Using Linux to provide Macintosh services - Page 2

 By Stew Benedict | Posted Oct 7, 2000
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~                 "Home"
/opt/appleshares        "Apple Group Share"   

This directory should have open rw settings for all users:

chmod gao+rw /opt/appleshares         (as root)

I set the ownership to ftp.users:

chown ftp.users /opt/appleshares     (again as root)

Here is a snippet of /etc/atalk/AppleVolumes.system:
# Last Updated July 8, 1999
# Use at your own risk. No guarantees express or implied.
.        "TEXT"  "ttxt"      ASCII Text                     
SimpleText                text/plain

.mf       "TEXT"  "*MF*"      Metafont                       Metafont
.sty      "TEXT"  "*TEX"      TeX Style                      Textures
.psd      "8BPS"  "8BIM"      PhotoShop Document             Photoshop
.pxr      "PXR "  "8BIM"      Pixar Image                    Photoshop
.sea      "APPL"  "????"      Self-Extracting Archive        Self 
Extracting Archive
.apd      "TEXT"  "ALD3"      Aldus Printer Description      Aldus 
.pm3      "ALB3"  "ALD3"      PageMaker 3 Document           PageMaker

You get the picture. This file is quite large and outlines many of the various file types known to an Apple system.

You also need to verify or add the following lines in /etc/services:

rtmp             1/ddp     # Routing Table Maintenance Protocol
nbp             2/ddp     # Name Binding Protocol
echo             4/ddp     # AppleTalk Echo Protocol
zip             6/ddp     # Zone Information Protocol
afpovertcp         548/tcp # AFP over TCP put
afpovertcp          548/udp

You can also make an entry in /etc/afpd.conf if you like, with a welcome message to users logging on:

--loginmesg "Welcome to OmniBook at AYSNet"

When I bought an iMac, I was somewhat surprised to find that printer drivers for Macintoshes are not commonplace. I already owned an HP693C printer that was perfectly functional, but unfortunately, it had no drivers for Macintoshes. Linux and netatalk proved to be a cheap fix in this case. On the Macintosh end, I selected a color Postscript driver for the Color LaserWriter 12/600. I then configured papd to pass this postscript output through ghostscript and convert it to the native pcl language that the HP printer expected. Because Linux, like other Unixes and Macintoshes, considers Postscript to be the traditional print language, most Linux distributions come with a full complement of conversion tools to convert Postscript to native printer formats.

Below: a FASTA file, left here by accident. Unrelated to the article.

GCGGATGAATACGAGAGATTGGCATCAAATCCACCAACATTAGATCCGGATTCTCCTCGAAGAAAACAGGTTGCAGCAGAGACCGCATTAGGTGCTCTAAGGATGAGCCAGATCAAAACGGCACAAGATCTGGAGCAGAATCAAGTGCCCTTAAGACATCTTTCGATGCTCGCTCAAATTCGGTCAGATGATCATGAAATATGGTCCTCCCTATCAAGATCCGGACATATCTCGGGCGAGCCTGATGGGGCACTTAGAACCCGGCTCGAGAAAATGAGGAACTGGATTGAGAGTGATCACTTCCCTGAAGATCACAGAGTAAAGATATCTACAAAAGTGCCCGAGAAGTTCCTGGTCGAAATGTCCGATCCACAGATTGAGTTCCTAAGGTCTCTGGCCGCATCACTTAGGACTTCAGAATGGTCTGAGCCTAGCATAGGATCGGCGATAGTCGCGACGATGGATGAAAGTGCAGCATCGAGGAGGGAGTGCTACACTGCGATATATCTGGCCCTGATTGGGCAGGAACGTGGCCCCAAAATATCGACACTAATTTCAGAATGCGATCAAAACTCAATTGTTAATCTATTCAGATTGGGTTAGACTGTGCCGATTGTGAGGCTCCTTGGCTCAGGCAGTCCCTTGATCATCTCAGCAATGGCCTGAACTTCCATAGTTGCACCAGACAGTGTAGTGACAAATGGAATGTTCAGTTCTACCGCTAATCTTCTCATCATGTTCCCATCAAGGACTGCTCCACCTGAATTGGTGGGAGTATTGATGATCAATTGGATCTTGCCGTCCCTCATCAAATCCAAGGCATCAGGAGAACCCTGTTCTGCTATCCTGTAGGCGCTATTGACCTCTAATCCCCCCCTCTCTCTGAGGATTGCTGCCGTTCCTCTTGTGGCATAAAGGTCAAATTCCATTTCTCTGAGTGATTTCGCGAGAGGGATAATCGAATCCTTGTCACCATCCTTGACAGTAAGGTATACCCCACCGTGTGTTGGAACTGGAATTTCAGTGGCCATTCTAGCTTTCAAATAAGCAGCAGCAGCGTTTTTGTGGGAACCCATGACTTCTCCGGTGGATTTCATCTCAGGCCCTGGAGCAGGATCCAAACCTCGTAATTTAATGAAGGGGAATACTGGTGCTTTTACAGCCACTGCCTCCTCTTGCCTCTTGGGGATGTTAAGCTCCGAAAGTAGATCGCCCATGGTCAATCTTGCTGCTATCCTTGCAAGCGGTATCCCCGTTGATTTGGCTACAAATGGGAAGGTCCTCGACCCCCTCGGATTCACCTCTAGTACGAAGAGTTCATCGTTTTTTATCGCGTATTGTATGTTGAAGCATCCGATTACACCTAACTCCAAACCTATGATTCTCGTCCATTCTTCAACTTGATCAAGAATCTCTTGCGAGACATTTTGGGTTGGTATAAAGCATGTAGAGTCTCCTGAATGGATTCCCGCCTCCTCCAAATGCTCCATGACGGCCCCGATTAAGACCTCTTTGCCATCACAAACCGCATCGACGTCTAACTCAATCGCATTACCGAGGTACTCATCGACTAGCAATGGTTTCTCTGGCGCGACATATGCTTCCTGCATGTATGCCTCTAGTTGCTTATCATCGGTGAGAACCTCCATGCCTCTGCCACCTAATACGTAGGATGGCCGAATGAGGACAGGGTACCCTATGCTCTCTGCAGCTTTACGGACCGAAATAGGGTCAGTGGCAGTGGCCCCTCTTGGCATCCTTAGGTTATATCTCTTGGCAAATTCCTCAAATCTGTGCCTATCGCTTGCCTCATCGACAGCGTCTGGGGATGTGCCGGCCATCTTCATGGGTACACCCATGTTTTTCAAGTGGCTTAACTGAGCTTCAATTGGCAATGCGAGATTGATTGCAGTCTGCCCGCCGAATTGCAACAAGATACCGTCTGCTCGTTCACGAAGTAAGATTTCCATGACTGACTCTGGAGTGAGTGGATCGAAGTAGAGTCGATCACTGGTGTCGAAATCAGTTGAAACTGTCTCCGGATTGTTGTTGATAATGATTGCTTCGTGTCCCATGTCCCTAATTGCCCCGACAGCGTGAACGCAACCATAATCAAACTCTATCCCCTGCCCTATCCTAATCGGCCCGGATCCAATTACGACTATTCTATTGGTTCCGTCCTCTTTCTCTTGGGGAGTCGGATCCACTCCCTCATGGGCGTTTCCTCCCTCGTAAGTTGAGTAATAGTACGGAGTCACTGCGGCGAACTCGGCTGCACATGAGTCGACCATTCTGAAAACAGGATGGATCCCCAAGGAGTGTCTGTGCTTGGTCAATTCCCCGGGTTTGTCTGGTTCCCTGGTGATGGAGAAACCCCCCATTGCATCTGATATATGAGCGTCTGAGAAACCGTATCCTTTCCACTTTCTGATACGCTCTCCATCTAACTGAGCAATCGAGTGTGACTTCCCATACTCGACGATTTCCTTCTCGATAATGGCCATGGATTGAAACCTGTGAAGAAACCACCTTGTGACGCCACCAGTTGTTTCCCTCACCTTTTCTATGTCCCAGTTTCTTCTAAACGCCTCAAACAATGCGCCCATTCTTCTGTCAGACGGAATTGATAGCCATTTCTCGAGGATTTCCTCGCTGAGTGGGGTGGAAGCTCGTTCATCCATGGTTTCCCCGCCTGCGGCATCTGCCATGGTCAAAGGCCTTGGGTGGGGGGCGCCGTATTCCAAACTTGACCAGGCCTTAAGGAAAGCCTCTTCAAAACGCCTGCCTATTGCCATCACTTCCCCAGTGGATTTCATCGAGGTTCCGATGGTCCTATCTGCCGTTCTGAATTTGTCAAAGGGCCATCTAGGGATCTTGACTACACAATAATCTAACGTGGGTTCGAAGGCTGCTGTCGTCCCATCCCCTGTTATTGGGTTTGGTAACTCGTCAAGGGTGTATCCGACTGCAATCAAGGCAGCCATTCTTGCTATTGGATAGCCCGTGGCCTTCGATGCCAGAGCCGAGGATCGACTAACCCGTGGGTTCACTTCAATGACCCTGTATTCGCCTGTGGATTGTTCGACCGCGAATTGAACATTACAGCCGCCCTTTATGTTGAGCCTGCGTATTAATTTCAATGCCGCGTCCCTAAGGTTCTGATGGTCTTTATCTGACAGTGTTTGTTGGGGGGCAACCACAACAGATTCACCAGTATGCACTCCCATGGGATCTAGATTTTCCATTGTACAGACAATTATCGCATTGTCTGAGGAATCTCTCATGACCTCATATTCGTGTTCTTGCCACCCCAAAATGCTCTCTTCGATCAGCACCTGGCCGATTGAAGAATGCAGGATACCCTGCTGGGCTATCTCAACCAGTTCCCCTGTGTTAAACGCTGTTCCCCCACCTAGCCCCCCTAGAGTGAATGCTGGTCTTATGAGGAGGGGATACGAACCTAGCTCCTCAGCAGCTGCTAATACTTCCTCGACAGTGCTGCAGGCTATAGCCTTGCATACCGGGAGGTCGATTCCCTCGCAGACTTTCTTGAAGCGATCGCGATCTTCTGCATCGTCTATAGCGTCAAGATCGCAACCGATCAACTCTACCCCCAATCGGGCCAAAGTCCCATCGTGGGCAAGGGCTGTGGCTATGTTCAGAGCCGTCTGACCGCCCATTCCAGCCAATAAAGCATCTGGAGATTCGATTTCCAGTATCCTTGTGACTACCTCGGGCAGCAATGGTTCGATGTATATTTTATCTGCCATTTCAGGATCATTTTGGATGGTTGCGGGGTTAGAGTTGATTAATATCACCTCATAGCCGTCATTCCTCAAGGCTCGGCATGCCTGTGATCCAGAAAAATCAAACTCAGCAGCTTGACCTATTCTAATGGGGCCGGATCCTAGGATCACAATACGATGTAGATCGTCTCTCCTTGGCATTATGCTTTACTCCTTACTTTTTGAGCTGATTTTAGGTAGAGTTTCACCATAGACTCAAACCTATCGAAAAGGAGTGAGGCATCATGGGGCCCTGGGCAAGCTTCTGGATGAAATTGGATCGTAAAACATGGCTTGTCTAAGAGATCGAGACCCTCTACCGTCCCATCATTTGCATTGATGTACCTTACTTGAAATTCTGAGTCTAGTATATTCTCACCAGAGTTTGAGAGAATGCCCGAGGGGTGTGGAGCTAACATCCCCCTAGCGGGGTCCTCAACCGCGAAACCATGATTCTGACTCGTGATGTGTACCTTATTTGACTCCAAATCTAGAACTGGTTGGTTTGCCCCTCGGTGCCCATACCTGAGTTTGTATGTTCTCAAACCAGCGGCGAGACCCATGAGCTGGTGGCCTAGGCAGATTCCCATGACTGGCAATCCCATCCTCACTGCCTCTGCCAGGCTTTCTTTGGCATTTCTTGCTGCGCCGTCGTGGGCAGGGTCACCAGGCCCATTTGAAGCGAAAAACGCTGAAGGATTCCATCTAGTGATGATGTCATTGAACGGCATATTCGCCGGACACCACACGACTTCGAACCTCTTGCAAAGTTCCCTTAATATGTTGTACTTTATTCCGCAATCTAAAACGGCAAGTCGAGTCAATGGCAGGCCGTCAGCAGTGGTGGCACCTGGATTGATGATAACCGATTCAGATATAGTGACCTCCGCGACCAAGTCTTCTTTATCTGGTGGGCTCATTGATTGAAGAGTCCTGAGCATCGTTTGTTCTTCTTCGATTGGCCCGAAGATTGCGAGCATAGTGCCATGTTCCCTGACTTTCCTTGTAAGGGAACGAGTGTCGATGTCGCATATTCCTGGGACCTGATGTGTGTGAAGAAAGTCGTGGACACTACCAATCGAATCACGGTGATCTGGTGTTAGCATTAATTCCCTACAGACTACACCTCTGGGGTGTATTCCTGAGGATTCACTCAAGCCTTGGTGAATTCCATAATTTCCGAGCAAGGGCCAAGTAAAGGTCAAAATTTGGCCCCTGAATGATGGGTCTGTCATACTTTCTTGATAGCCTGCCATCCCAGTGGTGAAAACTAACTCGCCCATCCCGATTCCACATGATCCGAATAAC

Nec Silentwriter 95:\
    :pr=|lpr -Psilentwriter:op=imac:\

HP DeskJet 693C:\
    :pr=|lpr -PDeskJet:op=imac:\

These printers have already been set up on the Linux side. What we are doing here is telling the papd daemon the name of the .PPD file the Macintosh is going to use as a printer driver, and which Linux print queue to pass the job to. The PPD files can usually be found on your MacOS CD or from the various printer manufacturers' sites. As you can see, I'm user a color laser printer driver for the DeskJet; ghostscript on the Linux side will take care of converting the postscript to the native language the printer wants to see.

Assuming you have a Red Hat-style init setup, you can start the services with:

/etc/rc.d/init.d/atalk start

Give this a few minutes to start up, as atalkd scans your network initially.

Now you're ready to try things out from the Macintosh side. Assuming you already have AppleTalk and TCP/IP configured on the Mac, open the Chooser and choose AppleTalk. You should see the name of your server in the list on the right hand side, as shown in Figure 1.

Figure 1: Select AppleTalk in the Chooser.

Converting PPD files

I had to convert the PPD files from Mac-style text to Unix style, or papd complained about long lines. The Alpha editor on the Macintosh did this job nicely. (This is a powerful programming editor that can be downloaded from ftp://mojo.cs.umd.edu//Alpha/packages/.) You should have already tested Postscript printing to the device from Linux. printtool on Red Hat-based systems is good for setting up and testing printers. You may have to fine-tune some settings on the Mac side as far as fonts, but for the most part you are ready to go.

Select the server and click OK. After a brief verification, you should see the available shares--in this case, Home and Apple Group Share, as shown in Figure 2.

Figure 2: The available shares.

For the group share, you can log in as guest without a password. But for Home, you need to enter your username and password, used on the Linux system (see Figure 3).

Figure 3: Log in with your username and password.

When you're logging in to the group share, your password must be eight characters or less. I also noticed that the Macintosh would pull up my whole name, rather than my username, so I had to overwrite it.

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